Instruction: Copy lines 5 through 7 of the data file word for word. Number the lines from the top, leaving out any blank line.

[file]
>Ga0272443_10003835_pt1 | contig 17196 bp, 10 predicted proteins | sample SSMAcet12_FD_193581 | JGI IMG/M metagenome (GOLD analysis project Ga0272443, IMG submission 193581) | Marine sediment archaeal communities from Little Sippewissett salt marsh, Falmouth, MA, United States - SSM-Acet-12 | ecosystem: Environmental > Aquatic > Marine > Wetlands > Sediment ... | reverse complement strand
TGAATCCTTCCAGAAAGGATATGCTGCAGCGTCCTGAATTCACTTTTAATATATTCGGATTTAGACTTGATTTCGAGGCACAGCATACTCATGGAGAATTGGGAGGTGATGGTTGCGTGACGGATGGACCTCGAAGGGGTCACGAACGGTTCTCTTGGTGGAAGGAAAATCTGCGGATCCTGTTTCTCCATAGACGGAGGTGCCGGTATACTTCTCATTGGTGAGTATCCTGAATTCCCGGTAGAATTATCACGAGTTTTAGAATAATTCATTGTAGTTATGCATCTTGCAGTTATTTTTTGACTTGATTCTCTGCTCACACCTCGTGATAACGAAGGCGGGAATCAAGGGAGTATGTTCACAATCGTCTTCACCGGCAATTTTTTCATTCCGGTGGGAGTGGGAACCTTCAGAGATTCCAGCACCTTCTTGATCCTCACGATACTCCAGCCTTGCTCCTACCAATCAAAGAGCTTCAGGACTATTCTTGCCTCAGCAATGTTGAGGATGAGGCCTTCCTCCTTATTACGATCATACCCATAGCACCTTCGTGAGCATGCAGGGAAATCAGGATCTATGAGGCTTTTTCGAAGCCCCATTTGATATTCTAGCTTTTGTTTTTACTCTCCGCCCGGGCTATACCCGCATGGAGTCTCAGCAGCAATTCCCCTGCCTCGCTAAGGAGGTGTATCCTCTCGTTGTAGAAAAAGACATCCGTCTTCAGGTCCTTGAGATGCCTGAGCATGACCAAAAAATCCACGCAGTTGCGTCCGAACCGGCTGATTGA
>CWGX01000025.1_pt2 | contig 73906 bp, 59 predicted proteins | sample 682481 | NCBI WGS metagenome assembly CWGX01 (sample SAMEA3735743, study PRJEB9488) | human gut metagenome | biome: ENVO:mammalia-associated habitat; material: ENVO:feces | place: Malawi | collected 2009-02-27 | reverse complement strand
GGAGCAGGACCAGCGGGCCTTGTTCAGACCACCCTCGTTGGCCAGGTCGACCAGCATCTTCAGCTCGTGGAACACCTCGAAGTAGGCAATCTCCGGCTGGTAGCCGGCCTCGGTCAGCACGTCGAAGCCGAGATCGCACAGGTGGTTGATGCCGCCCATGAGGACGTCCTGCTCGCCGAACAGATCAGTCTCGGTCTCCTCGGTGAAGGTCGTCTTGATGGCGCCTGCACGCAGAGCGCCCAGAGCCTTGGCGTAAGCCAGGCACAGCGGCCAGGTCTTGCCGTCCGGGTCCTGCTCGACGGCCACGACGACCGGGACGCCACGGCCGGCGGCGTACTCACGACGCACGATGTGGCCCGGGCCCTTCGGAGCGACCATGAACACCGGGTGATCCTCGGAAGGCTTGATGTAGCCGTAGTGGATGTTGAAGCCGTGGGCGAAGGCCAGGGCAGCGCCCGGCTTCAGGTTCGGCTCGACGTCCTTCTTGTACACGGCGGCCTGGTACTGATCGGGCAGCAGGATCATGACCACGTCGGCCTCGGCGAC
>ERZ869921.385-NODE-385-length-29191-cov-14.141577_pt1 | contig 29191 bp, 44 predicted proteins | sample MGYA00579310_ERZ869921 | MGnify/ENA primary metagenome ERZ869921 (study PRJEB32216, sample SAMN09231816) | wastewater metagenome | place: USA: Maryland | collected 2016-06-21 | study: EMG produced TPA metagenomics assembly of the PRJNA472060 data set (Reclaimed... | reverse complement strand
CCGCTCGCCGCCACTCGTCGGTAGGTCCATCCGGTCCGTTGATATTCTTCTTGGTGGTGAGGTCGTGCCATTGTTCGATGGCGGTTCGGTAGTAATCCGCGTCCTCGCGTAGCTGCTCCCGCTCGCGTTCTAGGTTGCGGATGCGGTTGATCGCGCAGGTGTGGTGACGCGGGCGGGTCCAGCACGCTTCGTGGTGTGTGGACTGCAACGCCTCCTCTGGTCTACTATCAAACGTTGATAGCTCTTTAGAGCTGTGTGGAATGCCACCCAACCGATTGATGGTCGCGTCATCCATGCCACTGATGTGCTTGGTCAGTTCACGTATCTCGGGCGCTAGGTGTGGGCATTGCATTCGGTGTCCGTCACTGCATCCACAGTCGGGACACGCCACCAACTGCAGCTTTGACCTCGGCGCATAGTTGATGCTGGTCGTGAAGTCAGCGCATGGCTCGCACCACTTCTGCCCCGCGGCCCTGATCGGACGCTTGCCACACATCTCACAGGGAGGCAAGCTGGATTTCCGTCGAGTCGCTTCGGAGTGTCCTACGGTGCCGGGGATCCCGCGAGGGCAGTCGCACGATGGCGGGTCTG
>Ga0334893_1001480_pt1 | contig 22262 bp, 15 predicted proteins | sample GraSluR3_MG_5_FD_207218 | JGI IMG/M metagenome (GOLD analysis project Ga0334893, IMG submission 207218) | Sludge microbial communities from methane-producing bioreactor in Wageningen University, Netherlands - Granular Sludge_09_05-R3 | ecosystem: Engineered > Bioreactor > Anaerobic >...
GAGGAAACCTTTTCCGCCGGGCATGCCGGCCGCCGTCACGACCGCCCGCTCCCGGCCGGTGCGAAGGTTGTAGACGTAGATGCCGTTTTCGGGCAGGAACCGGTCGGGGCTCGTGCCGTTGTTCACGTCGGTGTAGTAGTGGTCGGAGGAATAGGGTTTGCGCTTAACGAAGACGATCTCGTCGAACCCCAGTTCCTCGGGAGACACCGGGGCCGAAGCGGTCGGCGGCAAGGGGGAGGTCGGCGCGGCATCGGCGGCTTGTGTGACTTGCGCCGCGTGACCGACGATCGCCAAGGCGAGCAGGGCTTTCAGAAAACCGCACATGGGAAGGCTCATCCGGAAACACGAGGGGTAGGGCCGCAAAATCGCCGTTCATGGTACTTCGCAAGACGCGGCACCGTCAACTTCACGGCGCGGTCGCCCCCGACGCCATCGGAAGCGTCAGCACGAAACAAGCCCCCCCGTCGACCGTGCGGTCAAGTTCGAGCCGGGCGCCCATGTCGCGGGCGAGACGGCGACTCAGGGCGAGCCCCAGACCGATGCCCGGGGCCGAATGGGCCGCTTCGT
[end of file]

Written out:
>ERZ869921.385-NODE-385-length-29191-cov-14.141577_pt1 | contig 29191 bp, 44 predicted proteins | sample MGYA00579310_ERZ869921 | MGnify/ENA primary metagenome ERZ869921 (study PRJEB32216, sample SAMN09231816) | wastewater metagenome | place: USA: Maryland | collected 2016-06-21 | study: EMG produced TPA metagenomics assembly of the PRJNA472060 data set (Reclaimed... | reverse complement strand
CCGCTCGCCGCCACTCGTCGGTAGGTCCATCCGGTCCGTTGATATTCTTCTTGGTGGTGAGGTCGTGCCATTGTTCGATGGCGGTTCGGTAGTAATCCGCGTCCTCGCGTAGCTGCTCCCGCTCGCGTTCTAGGTTGCGGATGCGGTTGATCGCGCAGGTGTGGTGACGCGGGCGGGTCCAGCACGCTTCGTGGTGTGTGGACTGCAACGCCTCCTCTGGTCTACTATCAAACGTTGATAGCTCTTTAGAGCTGTGTGGAATGCCACCCAACCGATTGATGGTCGCGTCATCCATGCCACTGATGTGCTTGGTCAGTTCACGTATCTCGGGCGCTAGGTGTGGGCATTGCATTCGGTGTCCGTCACTGCATCCACAGTCGGGACACGCCACCAACTGCAGCTTTGACCTCGGCGCATAGTTGATGCTGGTCGTGAAGTCAGCGCATGGCTCGCACCACTTCTGCCCCGCGGCCCTGATCGGACGCTTGCCACACATCTCACAGGGAGGCAAGCTGGATTTCCGTCGAGTCGCTTCGGAGTGTCCTACGGTGCCGGGGATCCCGCGAGGGCAGTCGCACGATGGCGGGTCTG
>Ga0334893_1001480_pt1 | contig 22262 bp, 15 predicted proteins | sample GraSluR3_MG_5_FD_207218 | JGI IMG/M metagenome (GOLD analysis project Ga0334893, IMG submission 207218) | Sludge microbial communities from methane-producing bioreactor in Wageningen University, Netherlands - Granular Sludge_09_05-R3 | ecosystem: Engineered > Bioreactor > Anaerobic >...